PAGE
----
As for Houthi drones, they are GPS-guided to their target before crashing into it to wreak havoc and damage. The Houthis have no known communications satellites and rely on commercially available satellite space. These attacks demonstrate a sophisticated level of coordination among the Houthis, who use 3D printing to build the drones and the components based on Iranian designs, while imagery analysts, uplink engineers, mechanics, and pilot crews work in unison to support the attacks. By 2022, Houthi strikes were one of the factors that pushed Saudi Arabia and the UAE to extricate themselves from the Yemen conflict, which also gave an advantage to Iran, the Gulf countries’ regional adversary.

The Houthis mastered both drone technology and ballistic missiles. The Soviets transformed the German V-2 into the Scud, the most widely proliferated ballistic missile in the Arab world. The Houthis inherited Scuds from the former government after the Arab Spring. In 2017, they fired them towards Saudi Arabia. In 2023, the Houthis launched both drones and ballistic missiles towards Israel’s southern port of Eilat, in solidarity with Hamas.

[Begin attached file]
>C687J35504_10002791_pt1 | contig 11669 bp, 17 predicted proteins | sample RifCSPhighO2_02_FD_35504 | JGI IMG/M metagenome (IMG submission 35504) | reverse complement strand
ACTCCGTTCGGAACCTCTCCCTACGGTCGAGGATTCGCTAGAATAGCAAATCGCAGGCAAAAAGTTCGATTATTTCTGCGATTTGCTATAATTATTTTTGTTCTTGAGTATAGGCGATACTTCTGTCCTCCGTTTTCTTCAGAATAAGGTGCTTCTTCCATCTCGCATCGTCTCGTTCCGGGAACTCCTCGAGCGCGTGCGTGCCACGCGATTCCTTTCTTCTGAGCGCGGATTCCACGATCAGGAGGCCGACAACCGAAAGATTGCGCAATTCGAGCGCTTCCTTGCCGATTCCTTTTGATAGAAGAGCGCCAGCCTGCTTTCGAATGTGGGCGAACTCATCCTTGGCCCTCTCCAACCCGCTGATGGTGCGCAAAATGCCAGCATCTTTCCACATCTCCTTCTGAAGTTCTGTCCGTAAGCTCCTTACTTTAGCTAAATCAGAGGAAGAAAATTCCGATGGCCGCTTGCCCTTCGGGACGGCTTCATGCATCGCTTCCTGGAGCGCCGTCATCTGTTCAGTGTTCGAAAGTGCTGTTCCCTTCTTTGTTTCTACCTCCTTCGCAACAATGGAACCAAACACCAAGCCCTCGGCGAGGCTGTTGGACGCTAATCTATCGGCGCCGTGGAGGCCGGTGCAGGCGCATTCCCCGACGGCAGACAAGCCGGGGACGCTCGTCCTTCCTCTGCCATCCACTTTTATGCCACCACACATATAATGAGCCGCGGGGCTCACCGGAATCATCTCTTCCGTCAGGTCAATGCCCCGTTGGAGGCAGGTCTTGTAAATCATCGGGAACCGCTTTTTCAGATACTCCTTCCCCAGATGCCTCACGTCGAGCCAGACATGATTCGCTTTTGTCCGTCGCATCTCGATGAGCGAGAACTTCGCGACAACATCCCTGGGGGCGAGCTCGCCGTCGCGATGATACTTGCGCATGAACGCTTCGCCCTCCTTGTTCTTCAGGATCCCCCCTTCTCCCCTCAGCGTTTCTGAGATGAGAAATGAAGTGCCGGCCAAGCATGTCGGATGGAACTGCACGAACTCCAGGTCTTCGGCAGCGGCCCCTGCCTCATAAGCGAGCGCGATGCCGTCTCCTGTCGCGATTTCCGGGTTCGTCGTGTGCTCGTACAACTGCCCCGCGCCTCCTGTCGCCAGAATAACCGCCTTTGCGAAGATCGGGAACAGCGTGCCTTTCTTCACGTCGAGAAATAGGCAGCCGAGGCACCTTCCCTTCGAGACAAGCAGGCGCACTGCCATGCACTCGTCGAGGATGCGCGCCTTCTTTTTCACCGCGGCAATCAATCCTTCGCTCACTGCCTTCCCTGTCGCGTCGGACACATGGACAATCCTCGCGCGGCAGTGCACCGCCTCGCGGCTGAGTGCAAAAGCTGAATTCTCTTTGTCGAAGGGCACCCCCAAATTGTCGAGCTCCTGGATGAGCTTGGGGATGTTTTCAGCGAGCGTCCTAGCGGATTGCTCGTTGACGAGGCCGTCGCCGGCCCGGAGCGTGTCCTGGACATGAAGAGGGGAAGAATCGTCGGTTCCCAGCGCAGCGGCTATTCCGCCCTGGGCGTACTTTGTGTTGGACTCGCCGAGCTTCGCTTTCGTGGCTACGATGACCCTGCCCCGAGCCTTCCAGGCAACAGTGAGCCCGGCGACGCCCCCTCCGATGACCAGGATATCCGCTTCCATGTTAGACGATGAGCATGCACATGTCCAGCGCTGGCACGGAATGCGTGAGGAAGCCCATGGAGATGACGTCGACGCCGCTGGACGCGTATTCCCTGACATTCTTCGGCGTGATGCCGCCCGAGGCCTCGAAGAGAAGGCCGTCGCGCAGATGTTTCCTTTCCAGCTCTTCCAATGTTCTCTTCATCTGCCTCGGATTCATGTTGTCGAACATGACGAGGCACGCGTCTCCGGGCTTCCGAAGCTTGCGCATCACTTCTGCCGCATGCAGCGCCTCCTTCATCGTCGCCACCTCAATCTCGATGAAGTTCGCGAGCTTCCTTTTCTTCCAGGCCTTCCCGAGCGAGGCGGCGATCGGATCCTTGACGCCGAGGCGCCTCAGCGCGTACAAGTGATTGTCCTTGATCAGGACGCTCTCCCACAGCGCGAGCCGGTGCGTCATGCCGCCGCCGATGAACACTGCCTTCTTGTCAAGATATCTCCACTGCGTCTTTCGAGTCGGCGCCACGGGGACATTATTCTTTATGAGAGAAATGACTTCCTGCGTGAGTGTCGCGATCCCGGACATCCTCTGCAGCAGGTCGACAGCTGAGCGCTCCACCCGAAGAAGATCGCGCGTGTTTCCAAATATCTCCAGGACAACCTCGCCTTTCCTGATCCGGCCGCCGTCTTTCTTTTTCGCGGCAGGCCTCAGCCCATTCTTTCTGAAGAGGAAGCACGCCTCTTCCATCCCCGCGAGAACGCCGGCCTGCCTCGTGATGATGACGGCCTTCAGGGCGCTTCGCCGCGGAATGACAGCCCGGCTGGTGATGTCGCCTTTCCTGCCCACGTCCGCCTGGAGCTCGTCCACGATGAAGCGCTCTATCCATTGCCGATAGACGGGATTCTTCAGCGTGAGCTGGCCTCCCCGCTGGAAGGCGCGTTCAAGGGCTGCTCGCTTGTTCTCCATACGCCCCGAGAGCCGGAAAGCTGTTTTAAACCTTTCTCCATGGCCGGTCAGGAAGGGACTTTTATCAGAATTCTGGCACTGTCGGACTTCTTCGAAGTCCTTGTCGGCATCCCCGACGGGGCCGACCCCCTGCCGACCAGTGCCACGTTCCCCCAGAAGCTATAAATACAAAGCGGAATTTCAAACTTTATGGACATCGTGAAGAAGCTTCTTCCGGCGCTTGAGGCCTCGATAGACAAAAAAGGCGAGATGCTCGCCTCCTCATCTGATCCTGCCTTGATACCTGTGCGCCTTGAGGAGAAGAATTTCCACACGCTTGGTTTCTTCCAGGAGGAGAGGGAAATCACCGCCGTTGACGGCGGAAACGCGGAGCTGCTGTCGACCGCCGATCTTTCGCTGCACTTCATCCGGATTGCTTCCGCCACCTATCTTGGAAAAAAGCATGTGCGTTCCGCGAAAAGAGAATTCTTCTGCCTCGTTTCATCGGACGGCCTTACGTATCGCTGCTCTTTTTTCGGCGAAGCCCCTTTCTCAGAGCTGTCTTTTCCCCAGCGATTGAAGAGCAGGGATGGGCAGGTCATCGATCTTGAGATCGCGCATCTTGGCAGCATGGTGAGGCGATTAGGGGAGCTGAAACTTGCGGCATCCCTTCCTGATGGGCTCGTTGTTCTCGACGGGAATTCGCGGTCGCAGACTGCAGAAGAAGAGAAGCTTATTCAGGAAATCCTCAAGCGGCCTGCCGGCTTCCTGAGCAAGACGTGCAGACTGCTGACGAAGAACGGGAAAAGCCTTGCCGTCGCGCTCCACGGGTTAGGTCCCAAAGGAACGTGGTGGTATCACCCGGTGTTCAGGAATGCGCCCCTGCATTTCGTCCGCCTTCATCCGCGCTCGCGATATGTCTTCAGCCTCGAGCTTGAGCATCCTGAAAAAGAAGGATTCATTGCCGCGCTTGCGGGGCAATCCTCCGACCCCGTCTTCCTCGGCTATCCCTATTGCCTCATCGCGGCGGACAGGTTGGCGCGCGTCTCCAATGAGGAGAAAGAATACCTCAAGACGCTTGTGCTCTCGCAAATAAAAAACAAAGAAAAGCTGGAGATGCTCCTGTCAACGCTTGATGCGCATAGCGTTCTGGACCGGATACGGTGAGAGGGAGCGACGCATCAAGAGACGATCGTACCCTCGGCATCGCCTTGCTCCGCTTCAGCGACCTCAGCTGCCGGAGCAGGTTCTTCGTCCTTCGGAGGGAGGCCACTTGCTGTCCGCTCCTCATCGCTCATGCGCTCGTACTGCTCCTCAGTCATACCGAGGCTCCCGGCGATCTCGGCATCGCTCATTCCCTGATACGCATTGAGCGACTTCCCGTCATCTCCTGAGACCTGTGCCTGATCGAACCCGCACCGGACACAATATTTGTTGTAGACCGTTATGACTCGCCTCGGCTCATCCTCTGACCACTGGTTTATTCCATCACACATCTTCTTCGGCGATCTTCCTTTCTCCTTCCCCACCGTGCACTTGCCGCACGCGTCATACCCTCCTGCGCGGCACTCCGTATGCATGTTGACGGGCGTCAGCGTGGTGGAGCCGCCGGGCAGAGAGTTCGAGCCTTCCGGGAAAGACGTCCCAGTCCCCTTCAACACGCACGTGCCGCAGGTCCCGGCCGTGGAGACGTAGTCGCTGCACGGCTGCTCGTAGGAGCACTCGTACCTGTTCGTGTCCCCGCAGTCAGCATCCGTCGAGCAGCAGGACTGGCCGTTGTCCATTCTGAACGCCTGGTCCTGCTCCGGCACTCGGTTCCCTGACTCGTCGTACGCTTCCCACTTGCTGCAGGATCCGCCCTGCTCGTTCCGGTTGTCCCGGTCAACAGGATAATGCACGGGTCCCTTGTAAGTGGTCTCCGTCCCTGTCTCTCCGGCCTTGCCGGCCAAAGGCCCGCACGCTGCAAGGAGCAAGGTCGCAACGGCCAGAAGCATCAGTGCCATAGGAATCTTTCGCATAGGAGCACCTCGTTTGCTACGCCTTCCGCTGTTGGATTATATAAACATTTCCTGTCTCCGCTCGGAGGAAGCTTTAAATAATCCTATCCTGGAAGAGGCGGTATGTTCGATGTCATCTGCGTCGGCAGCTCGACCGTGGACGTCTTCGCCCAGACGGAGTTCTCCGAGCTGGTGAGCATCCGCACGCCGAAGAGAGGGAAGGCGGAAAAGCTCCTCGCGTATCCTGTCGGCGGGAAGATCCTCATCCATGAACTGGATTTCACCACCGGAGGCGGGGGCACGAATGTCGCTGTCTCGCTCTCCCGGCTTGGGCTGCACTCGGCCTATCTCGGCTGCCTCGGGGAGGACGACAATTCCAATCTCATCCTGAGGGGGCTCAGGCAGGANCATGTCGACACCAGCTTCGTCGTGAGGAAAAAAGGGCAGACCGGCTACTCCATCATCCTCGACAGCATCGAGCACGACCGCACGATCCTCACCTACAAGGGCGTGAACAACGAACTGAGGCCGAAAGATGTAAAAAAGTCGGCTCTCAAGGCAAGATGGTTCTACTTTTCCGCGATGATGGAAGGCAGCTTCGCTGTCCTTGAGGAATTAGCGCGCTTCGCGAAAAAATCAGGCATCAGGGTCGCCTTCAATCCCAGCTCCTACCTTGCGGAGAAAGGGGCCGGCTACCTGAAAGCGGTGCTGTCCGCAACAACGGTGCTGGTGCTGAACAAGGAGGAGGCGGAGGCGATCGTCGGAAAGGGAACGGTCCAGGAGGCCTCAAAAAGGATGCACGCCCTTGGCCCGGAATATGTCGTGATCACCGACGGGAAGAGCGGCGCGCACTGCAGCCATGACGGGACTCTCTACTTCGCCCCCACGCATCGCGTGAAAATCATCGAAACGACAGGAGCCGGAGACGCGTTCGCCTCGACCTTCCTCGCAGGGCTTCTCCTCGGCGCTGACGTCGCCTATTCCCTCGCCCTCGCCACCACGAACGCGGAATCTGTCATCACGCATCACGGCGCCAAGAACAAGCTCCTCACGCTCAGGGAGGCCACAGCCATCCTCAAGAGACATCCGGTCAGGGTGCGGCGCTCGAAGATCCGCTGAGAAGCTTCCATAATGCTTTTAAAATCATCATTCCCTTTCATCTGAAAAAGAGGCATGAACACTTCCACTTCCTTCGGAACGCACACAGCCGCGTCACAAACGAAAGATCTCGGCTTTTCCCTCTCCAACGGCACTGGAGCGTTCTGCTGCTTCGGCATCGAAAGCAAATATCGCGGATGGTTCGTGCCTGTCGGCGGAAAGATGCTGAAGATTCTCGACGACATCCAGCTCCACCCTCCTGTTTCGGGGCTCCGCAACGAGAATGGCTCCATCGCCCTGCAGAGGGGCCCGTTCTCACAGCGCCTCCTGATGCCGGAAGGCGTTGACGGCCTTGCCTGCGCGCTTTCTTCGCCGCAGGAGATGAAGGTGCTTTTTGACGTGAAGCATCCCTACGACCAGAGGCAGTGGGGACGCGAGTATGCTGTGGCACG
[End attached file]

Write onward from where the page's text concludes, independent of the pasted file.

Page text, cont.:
In 2017, the Houthis attacked King Salman air base in Saudi Arabia and as well as Riyadh with the Burkan 2-H, a ballistic Scud-type missile inherited from the old Yemeni arsenal, and engineered with a range of more than 500 miles to hit the Saudi capital. Unlike the Burkan, the missiles that were launched towards Eilat were most likely based on the Iranian Ghadr (or Qadr) a close relative of the North Korean Nodong, basically a larger missile based on the original Soviet Scud missile, with more than double the range at 1,200 miles. These Houthi ballistic missiles reached outer space, where Israel’s Arrow defense system intercepted them in the stratosphere, marking the first instance of space combat in history.

The Islamic Republic’s most recent space launch has sent a message to Israel that Iran is catching up. The message to the U.S. is that Iran is in a stronger position after Trump’s 2017 unilateral withdrawal from the nuclear deal. Afterwards, Iran had the excuse to advance its centrifuge nuclear technology, its nuclear stockpile, and now advance its space program.

Meanwhile, the message to the Iranian people is that, while its economy is under sanctions and they endure terrorist attacks, at least they can take national pride in reaching space.

Iranian satellite carrier rocket "Simorgh" is seen in an unknown location in Iran, in this picture obtained on December 30, 2021. Ministry of Defense of Iran/WANA (West Asia News Agency)/Handout via REUTERS